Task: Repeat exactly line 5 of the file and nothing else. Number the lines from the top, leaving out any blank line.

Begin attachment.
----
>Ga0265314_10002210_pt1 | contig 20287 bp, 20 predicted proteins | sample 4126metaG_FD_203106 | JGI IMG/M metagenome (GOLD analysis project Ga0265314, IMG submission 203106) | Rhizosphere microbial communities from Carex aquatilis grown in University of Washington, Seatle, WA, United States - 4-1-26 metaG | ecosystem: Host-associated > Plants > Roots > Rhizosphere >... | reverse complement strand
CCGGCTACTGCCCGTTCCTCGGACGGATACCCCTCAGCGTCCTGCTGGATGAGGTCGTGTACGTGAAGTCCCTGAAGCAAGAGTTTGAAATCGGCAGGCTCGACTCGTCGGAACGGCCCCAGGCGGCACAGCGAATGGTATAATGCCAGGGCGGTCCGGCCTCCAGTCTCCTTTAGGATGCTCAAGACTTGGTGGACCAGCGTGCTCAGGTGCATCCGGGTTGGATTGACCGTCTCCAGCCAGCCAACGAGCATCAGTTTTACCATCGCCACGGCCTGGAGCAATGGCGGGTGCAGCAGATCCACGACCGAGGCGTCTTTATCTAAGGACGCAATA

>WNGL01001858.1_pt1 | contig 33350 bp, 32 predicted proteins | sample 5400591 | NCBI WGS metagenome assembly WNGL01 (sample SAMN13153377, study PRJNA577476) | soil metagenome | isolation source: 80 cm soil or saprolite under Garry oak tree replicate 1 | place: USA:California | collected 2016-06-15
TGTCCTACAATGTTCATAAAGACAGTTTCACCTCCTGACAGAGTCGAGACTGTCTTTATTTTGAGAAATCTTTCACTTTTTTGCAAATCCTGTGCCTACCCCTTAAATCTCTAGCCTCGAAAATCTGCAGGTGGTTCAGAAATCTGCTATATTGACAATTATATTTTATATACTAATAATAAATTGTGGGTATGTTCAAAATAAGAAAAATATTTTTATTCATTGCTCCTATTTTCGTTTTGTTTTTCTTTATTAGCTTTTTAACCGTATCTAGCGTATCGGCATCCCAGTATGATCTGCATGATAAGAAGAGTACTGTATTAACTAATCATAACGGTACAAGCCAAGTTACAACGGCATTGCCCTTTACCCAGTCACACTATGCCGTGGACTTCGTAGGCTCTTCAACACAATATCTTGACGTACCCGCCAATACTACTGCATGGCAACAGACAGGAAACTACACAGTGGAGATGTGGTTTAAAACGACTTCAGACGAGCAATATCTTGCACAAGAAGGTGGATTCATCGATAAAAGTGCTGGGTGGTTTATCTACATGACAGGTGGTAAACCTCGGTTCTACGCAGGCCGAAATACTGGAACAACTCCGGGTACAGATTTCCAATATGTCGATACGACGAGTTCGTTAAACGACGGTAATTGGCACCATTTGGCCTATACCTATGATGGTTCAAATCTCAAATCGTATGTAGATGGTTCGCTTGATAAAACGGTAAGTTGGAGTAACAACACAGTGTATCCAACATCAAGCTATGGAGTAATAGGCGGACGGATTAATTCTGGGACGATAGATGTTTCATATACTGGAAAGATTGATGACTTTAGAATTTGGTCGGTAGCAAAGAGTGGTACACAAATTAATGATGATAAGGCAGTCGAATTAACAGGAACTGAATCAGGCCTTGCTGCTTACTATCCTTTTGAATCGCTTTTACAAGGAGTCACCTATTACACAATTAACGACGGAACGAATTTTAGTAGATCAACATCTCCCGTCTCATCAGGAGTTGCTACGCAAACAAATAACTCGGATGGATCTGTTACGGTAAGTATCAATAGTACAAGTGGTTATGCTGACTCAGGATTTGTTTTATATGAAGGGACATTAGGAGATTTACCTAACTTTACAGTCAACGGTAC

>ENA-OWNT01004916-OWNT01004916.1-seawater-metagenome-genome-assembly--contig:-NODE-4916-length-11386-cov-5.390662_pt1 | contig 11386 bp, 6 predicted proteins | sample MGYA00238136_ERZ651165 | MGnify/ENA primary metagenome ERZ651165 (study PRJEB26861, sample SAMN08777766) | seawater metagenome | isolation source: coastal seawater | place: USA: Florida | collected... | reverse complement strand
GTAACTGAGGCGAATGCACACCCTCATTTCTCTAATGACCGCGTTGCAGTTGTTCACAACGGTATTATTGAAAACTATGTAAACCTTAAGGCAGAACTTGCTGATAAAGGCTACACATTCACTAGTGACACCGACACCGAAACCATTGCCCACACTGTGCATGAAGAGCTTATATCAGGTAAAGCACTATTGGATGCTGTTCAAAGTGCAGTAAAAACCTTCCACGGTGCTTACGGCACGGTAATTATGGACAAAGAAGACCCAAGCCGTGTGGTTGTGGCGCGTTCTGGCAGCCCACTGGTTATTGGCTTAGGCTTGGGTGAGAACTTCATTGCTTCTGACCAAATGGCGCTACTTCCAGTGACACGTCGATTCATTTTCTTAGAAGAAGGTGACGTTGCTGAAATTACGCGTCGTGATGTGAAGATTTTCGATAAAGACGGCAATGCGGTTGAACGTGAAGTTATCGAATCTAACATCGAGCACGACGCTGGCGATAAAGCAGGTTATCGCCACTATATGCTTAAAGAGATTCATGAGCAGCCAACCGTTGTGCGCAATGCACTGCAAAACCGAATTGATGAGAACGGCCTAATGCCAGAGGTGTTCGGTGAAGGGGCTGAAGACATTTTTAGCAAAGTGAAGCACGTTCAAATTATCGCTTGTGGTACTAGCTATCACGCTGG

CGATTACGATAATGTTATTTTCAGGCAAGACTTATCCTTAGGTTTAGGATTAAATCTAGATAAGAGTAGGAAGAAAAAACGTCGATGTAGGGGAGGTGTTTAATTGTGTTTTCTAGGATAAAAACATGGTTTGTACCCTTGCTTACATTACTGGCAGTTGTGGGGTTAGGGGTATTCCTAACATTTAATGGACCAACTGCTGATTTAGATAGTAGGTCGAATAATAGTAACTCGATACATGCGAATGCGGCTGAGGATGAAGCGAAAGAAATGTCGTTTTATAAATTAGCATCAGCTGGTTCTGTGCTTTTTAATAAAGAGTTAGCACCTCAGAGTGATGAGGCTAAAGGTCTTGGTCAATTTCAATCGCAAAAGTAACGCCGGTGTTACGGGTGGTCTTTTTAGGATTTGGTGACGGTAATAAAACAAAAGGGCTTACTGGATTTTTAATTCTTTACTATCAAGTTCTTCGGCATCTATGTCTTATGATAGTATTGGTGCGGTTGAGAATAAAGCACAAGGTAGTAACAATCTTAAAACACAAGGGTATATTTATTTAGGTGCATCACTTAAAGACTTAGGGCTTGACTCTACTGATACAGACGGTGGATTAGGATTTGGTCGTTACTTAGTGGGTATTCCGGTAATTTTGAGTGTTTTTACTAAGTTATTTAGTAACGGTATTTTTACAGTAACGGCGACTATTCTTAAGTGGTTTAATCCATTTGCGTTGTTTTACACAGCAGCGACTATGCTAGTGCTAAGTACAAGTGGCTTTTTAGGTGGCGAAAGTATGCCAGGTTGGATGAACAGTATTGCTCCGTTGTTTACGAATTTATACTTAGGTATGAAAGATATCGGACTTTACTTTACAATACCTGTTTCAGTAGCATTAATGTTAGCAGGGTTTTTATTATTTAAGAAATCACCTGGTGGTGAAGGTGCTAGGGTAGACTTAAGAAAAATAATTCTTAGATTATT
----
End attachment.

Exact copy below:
>ENA-OWNT01004916-OWNT01004916.1-seawater-metagenome-genome-assembly--contig:-NODE-4916-length-11386-cov-5.390662_pt1 | contig 11386 bp, 6 predicted proteins | sample MGYA00238136_ERZ651165 | MGnify/ENA primary metagenome ERZ651165 (study PRJEB26861, sample SAMN08777766) | seawater metagenome | isolation source: coastal seawater | place: USA: Florida | collected... | reverse complement strand